Leonardo DiCaprio has addressed a very serious issue: no, not the dangers of climate change, but the debate on whether Jack could've fit on the door with Rose at the end of Titanic rather than dying in the freezing cold ocean. It's what some call the biggest controversy ever seen in film, and over 20 years later, Jack himself was finally asked about it. And Leonardo DiCaprio's response to the Titanic door debate might not satisfy fans who have been waiting for him to weigh in.
During a new interview with MTV News, alongside his Once Upon A Time In Hollywood co-stars Brad Pitt and Margot Robbie, DiCaprio was finally asked if he thought Jack could've fit on the door. Before he could even say a word, Robbie cut in, filled with nostalgia. "Oh my gosh, I thought it. I remember bawling my eyes out when I was a [little] girl," Robbie said. DiCaprio's first response? "I have no comment."
Pitt, however, did have a comment. "That is funny. Well, I'm going to go back and look now, shoot," he said, before turning to his co-star and trying to coerce a definitive answer out of him. "Could you have squeezed there? You could've, couldn't you?" They all started laughing, with Robbie agreeing that it is "the biggest controversy, I think, in modern cinema." But DiCaprio stood firm, crossing his arms and refusing to give an answer on the urgent matter. "Did you mention it at the time? Were you like, 'Should we make the door smaller so I...," Robbie pressed, but he wouldn't budge. "Like, I said, I have no comment."
Even though DiCaprio is seemingly determined to stay silent on the issue, both his onscreen love interest Kate Winslet and Titanic director James Cameron have weighed in, and they seem to have different views on the matter. During an appearance on The Late Show with Stephen Colbert, Winslet admitted that she thought there was room for both Rose and Jack on that now-iconic piece of debris.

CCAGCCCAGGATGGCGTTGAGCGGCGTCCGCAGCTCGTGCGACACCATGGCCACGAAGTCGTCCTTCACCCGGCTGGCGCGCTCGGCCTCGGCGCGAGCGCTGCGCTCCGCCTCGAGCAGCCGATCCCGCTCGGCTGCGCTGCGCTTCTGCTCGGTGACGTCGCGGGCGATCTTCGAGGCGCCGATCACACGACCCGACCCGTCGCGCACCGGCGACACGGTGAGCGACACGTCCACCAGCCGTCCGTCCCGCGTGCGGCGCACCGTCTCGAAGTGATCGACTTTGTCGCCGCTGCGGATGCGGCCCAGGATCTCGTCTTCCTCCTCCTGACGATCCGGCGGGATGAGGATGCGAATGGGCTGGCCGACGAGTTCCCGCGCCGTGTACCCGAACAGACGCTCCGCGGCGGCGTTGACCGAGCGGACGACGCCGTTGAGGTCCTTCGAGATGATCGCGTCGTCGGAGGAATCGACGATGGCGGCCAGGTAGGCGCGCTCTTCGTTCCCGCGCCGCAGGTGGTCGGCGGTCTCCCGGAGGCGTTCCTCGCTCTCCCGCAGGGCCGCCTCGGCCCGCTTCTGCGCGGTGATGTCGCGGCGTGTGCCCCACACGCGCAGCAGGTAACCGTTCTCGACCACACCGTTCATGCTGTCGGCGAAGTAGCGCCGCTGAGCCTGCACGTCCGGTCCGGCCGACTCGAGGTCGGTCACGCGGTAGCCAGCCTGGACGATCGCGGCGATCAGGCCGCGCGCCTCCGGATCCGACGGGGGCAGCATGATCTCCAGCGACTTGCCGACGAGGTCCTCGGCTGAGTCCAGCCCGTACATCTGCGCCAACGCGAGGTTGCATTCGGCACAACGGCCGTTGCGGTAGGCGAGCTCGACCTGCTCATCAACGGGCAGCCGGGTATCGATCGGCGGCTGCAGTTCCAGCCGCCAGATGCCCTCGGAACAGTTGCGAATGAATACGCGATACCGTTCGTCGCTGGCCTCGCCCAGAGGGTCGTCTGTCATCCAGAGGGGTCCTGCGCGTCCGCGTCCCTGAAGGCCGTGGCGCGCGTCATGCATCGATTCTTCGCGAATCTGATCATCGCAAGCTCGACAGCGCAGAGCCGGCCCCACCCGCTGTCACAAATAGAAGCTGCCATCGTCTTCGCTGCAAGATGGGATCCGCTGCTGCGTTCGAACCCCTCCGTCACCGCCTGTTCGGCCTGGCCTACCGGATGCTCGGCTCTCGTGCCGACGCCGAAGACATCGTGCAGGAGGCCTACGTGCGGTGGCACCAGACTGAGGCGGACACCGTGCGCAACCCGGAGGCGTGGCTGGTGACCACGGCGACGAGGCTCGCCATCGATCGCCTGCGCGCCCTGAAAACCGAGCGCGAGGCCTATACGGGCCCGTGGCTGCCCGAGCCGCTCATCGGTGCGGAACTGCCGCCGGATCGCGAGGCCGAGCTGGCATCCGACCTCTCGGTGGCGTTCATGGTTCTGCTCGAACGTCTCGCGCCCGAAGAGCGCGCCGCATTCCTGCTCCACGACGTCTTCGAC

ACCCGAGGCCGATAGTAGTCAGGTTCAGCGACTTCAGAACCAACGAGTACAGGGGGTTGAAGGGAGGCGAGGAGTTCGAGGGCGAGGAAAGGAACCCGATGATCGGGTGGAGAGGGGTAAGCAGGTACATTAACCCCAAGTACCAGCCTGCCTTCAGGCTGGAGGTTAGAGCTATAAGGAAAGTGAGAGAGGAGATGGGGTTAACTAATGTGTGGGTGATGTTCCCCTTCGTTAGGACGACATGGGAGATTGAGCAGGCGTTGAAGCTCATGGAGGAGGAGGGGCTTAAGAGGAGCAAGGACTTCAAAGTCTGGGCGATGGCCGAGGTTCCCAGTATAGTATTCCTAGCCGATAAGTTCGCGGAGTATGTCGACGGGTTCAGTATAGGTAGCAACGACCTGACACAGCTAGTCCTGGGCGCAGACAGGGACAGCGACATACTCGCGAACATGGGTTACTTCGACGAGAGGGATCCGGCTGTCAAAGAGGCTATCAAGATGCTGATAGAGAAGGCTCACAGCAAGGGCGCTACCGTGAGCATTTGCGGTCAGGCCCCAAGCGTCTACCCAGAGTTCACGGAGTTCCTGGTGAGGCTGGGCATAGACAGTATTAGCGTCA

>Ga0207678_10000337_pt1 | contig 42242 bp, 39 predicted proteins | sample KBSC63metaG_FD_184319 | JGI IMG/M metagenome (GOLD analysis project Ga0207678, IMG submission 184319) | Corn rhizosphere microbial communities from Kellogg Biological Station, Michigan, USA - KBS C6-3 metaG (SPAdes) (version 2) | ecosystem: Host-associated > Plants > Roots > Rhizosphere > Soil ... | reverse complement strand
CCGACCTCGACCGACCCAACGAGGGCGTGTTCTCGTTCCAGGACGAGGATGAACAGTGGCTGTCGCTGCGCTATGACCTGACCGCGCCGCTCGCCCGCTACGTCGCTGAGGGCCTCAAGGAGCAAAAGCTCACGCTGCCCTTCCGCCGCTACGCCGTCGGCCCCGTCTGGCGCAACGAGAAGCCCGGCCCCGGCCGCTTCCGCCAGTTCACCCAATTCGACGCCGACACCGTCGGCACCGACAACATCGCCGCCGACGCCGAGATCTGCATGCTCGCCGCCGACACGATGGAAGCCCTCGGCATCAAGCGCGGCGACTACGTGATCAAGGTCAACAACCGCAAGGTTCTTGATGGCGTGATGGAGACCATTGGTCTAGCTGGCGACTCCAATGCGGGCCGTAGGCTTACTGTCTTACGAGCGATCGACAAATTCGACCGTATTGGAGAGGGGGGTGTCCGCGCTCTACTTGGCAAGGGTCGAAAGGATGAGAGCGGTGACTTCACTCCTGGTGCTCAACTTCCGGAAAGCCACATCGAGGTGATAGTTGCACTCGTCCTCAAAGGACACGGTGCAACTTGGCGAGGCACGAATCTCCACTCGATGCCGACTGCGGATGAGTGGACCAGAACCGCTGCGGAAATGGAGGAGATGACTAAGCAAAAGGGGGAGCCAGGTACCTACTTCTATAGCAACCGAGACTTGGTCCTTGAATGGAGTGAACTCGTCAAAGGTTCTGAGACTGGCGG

"I lie. I fully lie. I hold my hand up, I let him go," Winslet told Colbert of her famous line, "I'll never let you go." But she won't let Rose take all of the blame for his death. "He just should have tried harder to get on that door, because I think we would have [fit]."
Cameron, however, has remained adamant that whether Jack would've fit on the door or not, he had to die to make Titanic the classic film that people still talk about today. "I think it’s all kind of silly, really, that we’re having this discussion 20 years later," Cameron said to Vanity Fair in 2017 about the ending. "But it does show that the film was effective in making Jack so endearing to the audience that it hurts them to see him die. Had he lived, the ending of the film would have been meaningless. The film is about death and separation; he had to die... It’s called art, things happen for artistic reasons, not for physics reasons."
No matter what side of the argument you're on, Titanic simply wouldn't be the same without Jack's tragic death leaving an impact on us over two decades later.